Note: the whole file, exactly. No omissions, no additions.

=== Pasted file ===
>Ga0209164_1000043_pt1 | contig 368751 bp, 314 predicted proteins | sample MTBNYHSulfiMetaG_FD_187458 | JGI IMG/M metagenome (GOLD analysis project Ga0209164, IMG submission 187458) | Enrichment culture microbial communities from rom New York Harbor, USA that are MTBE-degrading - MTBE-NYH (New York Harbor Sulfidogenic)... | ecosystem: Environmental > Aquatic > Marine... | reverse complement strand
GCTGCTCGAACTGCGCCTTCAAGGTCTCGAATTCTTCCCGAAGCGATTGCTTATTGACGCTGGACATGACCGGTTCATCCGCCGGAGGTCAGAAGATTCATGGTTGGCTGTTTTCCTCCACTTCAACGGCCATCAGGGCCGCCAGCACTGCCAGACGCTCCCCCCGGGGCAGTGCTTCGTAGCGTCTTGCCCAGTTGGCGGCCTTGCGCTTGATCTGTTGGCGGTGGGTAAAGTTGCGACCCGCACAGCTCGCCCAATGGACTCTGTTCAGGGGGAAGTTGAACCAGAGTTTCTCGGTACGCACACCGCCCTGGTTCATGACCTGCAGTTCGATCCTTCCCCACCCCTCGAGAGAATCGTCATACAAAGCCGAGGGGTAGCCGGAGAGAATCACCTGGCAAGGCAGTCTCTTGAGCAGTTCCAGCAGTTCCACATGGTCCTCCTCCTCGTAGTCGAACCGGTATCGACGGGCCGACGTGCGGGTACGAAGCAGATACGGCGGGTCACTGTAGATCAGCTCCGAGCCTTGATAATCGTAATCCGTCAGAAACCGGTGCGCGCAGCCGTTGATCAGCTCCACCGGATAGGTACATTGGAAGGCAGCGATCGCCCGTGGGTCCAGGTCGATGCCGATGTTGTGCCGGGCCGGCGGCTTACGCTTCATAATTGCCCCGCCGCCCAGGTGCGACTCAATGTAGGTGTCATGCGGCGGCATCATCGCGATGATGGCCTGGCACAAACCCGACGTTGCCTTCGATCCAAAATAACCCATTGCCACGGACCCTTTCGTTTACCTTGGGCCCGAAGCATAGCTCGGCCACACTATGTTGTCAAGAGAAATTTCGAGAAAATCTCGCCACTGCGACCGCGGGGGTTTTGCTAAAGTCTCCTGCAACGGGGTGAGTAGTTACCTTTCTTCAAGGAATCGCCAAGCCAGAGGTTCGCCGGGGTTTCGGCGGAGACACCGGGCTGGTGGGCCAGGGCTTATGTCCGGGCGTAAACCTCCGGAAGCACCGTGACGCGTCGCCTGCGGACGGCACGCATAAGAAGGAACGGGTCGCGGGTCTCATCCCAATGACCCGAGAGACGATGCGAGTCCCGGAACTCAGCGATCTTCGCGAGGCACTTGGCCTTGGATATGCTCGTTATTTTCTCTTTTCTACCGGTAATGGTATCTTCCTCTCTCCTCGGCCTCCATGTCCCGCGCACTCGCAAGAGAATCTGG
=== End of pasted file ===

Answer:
>Ga0209164_1000043_pt1 | contig 368751 bp, 314 predicted proteins | sample MTBNYHSulfiMetaG_FD_187458 | JGI IMG/M metagenome (GOLD analysis project Ga0209164, IMG submission 187458) | Enrichment culture microbial communities from rom New York Harbor, USA that are MTBE-degrading - MTBE-NYH (New York Harbor Sulfidogenic)... | ecosystem: Environmental > Aquatic > Marine... | reverse complement strand
GCTGCTCGAACTGCGCCTTCAAGGTCTCGAATTCTTCCCGAAGCGATTGCTTATTGACGCTGGACATGACCGGTTCATCCGCCGGAGGTCAGAAGATTCATGGTTGGCTGTTTTCCTCCACTTCAACGGCCATCAGGGCCGCCAGCACTGCCAGACGCTCCCCCCGGGGCAGTGCTTCGTAGCGTCTTGCCCAGTTGGCGGCCTTGCGCTTGATCTGTTGGCGGTGGGTAAAGTTGCGACCCGCACAGCTCGCCCAATGGACTCTGTTCAGGGGGAAGTTGAACCAGAGTTTCTCGGTACGCACACCGCCCTGGTTCATGACCTGCAGTTCGATCCTTCCCCACCCCTCGAGAGAATCGTCATACAAAGCCGAGGGGTAGCCGGAGAGAATCACCTGGCAAGGCAGTCTCTTGAGCAGTTCCAGCAGTTCCACATGGTCCTCCTCCTCGTAGTCGAACCGGTATCGACGGGCCGACGTGCGGGTACGAAGCAGATACGGCGGGTCACTGTAGATCAGCTCCGAGCCTTGATAATCGTAATCCGTCAGAAACCGGTGCGCGCAGCCGTTGATCAGCTCCACCGGATAGGTACATTGGAAGGCAGCGATCGCCCGTGGGTCCAGGTCGATGCCGATGTTGTGCCGGGCCGGCGGCTTACGCTTCATAATTGCCCCGCCGCCCAGGTGCGACTCAATGTAGGTGTCATGCGGCGGCATCATCGCGATGATGGCCTGGCACAAACCCGACGTTGCCTTCGATCCAAAATAACCCATTGCCACGGACCCTTTCGTTTACCTTGGGCCCGAAGCATAGCTCGGCCACACTATGTTGTCAAGAGAAATTTCGAGAAAATCTCGCCACTGCGACCGCGGGGGTTTTGCTAAAGTCTCCTGCAACGGGGTGAGTAGTTACCTTTCTTCAAGGAATCGCCAAGCCAGAGGTTCGCCGGGGTTTCGGCGGAGACACCGGGCTGGTGGGCCAGGGCTTATGTCCGGGCGTAAACCTCCGGAAGCACCGTGACGCGTCGCCTGCGGACGGCACGCATAAGAAGGAACGGGTCGCGGGTCTCATCCCAATGACCCGAGAGACGATGCGAGTCCCGGAACTCAGCGATCTTCGCGAGGCACTTGGCCTTGGATATGCTCGTTATTTTCTCTTTTCTACCGGTAATGGTATCTTCCTCTCTCCTCGGCCTCCATGTCCCGCGCACTCGCAAGAGAATCTGG